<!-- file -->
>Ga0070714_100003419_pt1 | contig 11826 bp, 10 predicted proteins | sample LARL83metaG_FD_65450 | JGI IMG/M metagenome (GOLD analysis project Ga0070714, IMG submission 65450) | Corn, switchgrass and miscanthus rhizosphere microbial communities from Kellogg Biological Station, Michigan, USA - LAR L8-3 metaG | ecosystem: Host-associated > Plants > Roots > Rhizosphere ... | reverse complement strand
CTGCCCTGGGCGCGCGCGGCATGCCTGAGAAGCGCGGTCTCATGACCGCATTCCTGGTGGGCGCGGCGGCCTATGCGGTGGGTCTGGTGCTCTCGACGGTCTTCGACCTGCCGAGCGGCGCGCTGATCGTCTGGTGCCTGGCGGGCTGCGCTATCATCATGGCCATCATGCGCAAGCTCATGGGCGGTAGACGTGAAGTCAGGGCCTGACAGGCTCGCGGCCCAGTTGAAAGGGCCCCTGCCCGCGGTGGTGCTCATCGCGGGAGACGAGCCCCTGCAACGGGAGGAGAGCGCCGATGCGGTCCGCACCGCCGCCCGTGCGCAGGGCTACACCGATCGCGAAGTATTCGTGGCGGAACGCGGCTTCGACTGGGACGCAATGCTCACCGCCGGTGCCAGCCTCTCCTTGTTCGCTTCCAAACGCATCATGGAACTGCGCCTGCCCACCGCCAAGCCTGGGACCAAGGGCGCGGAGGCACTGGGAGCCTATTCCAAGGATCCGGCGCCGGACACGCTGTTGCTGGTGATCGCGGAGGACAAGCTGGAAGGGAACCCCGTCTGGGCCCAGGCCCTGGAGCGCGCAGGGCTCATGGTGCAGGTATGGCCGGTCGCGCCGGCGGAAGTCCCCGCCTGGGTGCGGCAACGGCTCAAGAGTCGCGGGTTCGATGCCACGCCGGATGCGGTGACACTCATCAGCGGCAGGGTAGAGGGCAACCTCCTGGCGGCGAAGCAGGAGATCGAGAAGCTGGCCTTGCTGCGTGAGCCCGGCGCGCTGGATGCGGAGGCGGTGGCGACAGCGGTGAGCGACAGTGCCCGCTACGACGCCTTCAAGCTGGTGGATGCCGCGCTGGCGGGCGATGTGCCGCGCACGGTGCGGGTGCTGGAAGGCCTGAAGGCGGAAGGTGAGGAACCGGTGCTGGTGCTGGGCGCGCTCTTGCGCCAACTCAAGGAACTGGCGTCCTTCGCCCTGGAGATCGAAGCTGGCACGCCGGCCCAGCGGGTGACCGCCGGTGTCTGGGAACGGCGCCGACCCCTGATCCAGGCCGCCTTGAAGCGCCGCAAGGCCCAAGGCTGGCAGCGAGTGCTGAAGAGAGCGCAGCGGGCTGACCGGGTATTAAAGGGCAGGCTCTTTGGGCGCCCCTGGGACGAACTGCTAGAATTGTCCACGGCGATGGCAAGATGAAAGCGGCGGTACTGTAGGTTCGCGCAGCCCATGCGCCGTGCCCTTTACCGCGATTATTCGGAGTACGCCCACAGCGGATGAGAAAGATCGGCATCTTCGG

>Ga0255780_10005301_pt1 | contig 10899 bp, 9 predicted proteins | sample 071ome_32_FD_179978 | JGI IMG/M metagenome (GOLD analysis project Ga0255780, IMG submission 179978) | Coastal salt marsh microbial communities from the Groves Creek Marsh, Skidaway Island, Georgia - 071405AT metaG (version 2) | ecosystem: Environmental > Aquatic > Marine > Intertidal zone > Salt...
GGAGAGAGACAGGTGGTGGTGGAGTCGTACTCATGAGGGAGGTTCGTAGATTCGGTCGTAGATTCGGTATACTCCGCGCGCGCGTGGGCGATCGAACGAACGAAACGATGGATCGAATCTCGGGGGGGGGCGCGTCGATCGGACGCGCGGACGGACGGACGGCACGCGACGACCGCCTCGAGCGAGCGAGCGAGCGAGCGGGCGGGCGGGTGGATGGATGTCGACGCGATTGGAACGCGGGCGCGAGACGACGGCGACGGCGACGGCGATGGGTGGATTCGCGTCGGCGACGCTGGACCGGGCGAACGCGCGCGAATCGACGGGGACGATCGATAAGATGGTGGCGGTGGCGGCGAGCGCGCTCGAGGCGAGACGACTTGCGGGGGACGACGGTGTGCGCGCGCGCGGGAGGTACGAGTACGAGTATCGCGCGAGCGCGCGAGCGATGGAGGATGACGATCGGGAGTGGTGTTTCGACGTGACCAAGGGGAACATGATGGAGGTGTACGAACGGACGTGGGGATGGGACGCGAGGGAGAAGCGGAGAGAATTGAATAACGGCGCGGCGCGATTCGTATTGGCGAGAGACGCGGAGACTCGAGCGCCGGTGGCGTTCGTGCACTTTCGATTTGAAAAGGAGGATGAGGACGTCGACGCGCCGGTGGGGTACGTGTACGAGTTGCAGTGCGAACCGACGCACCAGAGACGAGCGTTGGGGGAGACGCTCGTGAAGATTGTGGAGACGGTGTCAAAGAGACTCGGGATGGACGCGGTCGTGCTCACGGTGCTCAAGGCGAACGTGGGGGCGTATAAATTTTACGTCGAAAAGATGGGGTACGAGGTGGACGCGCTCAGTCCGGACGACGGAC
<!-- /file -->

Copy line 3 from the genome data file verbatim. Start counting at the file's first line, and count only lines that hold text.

>Ga0255780_10005301_pt1 | contig 10899 bp, 9 predicted proteins | sample 071ome_32_FD_179978 | JGI IMG/M metagenome (GOLD analysis project Ga0255780, IMG submission 179978) | Coastal salt marsh microbial communities from the Groves Creek Marsh, Skidaway Island, Georgia - 071405AT metaG (version 2) | ecosystem: Environmental > Aquatic > Marine > Intertidal zone > Salt...